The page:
Gil Munguia of JLL uses Oculus virtual reality glasses to take a tour of the planned Millenia Office project in Chula Vista. Photo courtesy of JLL

Gil Munguia of JLL uses Oculus virtual reality glasses to take a tour of the planned Millenia Office project in Chula Vista. Photo courtesy of JLL

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Virtual reality systems create a world where people can see and wander through buildings even if they are in the planning stages. Photo courtesy of JLL

— Drones that help map buildings and property in a fraction of the time than it used to involve, and virtual reality systems that take people inside buildings still in the planning stages are among the technological innovations that are transforming commercial real estate.

“It’s going to erase all the conventional methods that are going on in real estate right now,” said Pat Fuscoe, founder and CEO of Fuscoe Engineering with offices in San Diego and Irvine.“It’s changing how we do business,” said Fuscoe, who uses drones, a super computer and cameras so sensitive they can photograph the individual grains of sand on a beach.

“That’s the new world for us,” Fuscoe said.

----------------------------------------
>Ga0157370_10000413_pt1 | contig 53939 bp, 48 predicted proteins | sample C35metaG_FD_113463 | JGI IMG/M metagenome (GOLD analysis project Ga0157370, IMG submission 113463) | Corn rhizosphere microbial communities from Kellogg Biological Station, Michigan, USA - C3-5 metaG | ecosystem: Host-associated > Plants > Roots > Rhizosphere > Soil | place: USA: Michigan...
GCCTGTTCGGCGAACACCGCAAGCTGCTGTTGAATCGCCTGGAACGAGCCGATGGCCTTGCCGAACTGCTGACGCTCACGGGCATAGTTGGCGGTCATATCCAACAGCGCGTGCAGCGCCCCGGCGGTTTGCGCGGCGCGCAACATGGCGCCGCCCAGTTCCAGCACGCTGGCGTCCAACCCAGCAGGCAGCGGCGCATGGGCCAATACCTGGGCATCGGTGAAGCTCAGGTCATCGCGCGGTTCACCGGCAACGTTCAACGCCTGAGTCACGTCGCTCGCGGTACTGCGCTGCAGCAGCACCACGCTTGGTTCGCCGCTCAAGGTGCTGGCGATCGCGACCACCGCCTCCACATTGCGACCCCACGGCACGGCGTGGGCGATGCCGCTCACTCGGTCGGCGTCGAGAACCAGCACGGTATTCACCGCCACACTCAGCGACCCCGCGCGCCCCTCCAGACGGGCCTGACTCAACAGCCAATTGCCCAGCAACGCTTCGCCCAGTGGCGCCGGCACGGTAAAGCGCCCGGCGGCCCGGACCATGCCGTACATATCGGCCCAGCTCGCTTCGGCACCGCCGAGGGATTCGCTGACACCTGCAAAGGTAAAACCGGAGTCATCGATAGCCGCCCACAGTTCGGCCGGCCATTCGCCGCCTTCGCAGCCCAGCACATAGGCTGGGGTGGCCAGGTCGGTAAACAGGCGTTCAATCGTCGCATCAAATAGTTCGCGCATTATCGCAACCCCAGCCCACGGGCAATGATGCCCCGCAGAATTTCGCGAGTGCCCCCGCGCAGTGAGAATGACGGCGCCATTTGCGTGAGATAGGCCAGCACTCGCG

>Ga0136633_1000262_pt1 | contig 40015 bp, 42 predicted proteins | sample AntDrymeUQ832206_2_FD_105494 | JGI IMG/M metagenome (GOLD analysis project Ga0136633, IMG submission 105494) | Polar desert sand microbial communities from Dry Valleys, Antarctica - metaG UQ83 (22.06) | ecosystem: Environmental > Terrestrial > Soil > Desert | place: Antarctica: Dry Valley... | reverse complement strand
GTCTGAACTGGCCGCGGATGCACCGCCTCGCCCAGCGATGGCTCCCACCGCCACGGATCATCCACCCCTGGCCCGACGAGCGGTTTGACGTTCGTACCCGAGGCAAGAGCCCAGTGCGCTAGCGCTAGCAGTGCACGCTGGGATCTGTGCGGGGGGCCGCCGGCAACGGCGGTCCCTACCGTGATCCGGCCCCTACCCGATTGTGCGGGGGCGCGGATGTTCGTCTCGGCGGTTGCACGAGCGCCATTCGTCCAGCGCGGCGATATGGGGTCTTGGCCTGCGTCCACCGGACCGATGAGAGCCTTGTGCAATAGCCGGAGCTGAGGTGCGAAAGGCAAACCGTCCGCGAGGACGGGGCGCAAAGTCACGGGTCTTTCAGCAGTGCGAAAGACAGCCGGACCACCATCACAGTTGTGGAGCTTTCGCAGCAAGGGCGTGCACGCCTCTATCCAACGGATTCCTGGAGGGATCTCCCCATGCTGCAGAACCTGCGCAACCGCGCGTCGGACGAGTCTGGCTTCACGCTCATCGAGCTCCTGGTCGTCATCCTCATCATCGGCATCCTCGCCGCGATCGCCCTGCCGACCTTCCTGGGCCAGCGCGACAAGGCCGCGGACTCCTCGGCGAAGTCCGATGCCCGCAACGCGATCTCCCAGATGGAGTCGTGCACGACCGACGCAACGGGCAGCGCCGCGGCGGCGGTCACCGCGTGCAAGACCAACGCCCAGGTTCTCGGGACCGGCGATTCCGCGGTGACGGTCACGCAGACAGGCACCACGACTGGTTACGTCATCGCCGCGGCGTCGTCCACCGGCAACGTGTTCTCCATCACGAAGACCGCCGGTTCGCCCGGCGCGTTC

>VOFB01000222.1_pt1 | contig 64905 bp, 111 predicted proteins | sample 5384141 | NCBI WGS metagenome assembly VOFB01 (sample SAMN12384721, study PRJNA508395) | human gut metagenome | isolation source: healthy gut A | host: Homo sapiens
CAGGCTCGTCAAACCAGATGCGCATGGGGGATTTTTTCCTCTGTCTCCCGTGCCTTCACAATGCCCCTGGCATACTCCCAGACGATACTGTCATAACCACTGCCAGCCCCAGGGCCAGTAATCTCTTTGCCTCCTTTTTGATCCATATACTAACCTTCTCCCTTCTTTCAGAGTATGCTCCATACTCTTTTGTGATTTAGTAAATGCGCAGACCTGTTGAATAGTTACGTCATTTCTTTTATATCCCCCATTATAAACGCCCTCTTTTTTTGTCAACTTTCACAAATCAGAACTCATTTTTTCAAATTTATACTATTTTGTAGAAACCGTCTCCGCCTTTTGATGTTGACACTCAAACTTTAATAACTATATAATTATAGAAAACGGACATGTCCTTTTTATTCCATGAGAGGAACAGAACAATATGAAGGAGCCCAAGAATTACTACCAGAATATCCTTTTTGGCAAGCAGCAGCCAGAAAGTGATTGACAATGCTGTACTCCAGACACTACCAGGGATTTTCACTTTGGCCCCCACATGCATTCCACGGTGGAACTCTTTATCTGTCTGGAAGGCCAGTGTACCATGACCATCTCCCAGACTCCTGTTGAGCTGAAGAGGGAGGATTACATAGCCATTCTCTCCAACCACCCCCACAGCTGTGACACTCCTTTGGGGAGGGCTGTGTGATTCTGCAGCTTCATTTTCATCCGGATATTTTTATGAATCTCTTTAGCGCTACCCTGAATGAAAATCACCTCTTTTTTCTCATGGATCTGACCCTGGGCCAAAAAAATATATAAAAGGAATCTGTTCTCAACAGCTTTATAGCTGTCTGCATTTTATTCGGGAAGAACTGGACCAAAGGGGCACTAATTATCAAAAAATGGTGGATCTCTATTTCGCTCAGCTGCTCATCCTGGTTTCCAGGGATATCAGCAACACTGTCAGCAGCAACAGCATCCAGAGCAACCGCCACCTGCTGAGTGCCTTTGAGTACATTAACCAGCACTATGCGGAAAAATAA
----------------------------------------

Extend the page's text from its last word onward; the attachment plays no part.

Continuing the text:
In one instance, Fuscoe said he used a drone with a camera to scan a hotel, feed the information it collected into a computer and produce a 3-D model the same day in what would have taken several days to make using conventional methods.

Surveying Fast and Cheap

“It’s changing surveying to be really cheap and fast,” Fuscoe said.

Contracting companies like San Diego’s SWS Engineering Inc. have latched onto drones over the past few years to model and track projects.

“Most of the larger companies here in San Diego are kind of moving in that direction,” said Deyan Pantich, SWS survey and mapping manager.

Because they fly lower, drones can produce more detailed images than the aerial photography they replace that was shot from higher flying planes, Pantich said.

“There’s a higher degree of accuracy,” he said.